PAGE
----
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Private sector funding is provided directly by individual financial institutions, and indirectly through the Money Advice Service (MAS). MAS is funded entirely by a statutory levy on the financial services industry, raised through the Financial Conduct Authority (FCA), and it is leading the National Strategy for Financial Capability. As part of this strategy, MAS has notably funded pfeg’s “Learning Money Matters” programme. Before MAS, the FSA was also funding this programme (with up to ?1.9 million in 2009/10) and also contributed to financial education development officer posts in Wales, Scotland and Northern Ireland to ensure resources were coordinated and freely and easily available to teachers and schools. The FSA also funded research in 2006 that explored the way that financial education was being taught in schools.

As well as contributing indirectly through the FCA levy, a number of private sector financial institutions make a direct contribution to schools. An independent report for MAS, published in 2012, found that the financial services industry funded financial education for around ?25 million annually in 36 programmes, most targeted at people under the age of 18. For example, HSBC funds pfeg’s “What Money Means” scheme for primary schools (?3.4m over the duration of the three year project). HSBC have committed in the past up to 10 000 of their staff to the project. These volunteers go into primary schools to work with teachers to pass on their financial expertise. Prudential, GE Money and ICAEW are among the institutions that have funded pfeg’s “Use Your Expertise” project that brings together volunteers in the financial services industry with teachers in the classroom. Another example is the Royal Bank of Scotland’s Moneysense programme that provides direct support to teachers in schools.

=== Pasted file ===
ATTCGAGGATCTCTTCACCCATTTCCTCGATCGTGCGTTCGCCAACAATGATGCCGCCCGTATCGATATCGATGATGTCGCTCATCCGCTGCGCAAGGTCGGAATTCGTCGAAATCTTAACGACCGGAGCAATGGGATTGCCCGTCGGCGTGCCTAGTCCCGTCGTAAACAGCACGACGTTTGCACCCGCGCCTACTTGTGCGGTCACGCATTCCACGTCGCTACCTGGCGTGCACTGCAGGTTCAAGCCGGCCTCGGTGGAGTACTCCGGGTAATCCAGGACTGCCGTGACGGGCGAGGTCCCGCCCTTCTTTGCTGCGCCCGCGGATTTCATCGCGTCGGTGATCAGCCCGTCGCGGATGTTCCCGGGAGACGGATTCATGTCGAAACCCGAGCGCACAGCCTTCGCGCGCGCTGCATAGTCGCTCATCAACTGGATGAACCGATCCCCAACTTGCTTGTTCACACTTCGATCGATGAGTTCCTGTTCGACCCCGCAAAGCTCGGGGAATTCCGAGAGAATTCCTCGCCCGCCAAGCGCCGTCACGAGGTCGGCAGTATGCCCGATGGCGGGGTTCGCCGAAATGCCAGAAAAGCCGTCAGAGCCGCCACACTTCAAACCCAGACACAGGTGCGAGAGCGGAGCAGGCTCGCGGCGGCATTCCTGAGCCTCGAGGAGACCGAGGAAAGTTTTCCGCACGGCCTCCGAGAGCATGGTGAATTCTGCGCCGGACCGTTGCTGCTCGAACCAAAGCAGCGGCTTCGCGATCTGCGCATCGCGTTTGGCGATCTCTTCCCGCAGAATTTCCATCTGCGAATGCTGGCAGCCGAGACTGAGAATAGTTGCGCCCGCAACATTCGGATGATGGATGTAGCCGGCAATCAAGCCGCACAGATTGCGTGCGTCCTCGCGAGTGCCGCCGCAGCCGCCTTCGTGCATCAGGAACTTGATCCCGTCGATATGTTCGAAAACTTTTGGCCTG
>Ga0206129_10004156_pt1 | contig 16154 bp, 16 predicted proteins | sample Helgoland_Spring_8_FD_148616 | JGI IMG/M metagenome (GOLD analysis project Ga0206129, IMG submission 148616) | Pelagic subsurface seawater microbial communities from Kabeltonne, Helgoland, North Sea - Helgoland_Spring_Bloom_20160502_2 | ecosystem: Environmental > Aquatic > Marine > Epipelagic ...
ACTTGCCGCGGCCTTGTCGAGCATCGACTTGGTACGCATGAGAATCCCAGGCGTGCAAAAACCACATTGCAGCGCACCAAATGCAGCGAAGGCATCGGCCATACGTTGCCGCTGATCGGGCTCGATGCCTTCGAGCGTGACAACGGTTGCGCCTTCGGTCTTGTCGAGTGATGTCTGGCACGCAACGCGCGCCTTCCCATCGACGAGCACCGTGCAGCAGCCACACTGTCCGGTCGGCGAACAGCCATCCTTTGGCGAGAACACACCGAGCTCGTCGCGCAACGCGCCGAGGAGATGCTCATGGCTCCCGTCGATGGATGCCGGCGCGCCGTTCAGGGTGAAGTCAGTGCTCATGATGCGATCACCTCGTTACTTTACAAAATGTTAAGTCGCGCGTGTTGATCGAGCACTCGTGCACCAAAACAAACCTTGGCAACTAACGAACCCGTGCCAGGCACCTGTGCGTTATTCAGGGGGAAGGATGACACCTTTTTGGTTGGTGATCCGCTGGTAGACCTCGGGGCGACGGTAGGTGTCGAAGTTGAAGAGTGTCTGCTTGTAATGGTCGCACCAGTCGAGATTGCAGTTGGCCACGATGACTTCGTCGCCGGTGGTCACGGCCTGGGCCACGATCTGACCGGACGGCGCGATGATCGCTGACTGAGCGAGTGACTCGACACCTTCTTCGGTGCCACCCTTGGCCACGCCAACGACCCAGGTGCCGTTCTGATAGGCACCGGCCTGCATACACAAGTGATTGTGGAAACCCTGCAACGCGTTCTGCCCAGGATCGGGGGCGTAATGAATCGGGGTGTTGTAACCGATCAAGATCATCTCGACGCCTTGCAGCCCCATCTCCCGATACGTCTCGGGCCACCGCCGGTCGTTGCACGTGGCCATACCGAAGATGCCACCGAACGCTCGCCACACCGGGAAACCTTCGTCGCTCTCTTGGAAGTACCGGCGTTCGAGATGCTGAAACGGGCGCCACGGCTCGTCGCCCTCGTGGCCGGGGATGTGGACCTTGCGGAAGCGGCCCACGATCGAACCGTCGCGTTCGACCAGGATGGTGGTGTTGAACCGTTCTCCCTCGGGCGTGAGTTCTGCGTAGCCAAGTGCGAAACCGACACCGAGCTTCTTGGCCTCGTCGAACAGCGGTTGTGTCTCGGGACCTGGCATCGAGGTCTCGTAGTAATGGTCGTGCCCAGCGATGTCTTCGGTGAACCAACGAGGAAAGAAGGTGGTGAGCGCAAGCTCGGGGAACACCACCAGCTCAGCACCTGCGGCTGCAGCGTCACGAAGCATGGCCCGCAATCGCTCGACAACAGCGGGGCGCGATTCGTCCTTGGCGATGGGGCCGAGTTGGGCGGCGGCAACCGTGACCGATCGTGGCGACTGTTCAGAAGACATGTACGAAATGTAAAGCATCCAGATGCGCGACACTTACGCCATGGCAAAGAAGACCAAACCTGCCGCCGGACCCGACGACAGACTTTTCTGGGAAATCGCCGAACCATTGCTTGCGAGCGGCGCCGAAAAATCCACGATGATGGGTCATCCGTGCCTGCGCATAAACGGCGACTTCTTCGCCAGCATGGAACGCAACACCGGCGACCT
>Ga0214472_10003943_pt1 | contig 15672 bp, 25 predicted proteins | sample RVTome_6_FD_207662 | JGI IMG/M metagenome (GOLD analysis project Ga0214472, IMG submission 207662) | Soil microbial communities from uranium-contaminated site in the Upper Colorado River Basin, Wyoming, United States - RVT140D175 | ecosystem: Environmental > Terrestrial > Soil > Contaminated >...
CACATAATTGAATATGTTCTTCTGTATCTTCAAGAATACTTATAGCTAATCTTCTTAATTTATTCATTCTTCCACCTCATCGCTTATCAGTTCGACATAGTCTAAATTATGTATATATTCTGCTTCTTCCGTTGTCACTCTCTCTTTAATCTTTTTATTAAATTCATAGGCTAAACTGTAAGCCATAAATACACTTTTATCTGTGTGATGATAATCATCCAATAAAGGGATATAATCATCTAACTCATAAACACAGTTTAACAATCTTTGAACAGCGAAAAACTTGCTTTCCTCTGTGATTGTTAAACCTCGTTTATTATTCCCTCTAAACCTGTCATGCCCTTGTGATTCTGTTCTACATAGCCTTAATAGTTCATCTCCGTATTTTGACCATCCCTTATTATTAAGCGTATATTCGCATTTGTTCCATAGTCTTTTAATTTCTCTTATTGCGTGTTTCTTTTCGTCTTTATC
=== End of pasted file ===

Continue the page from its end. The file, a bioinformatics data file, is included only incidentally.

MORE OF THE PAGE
In-kind support is also provided by financial institutions through talks at school on personal finance provided by financial services industry employees. For example, in Wales, Credit Unions’ staffs work with teachers and pupils on an ongoing basis. There is also significant private sector funding for the production of resource materials for schools. For example, Prudential, Standard Life and Experian have funded and produced specific financial education resources for schools.

 
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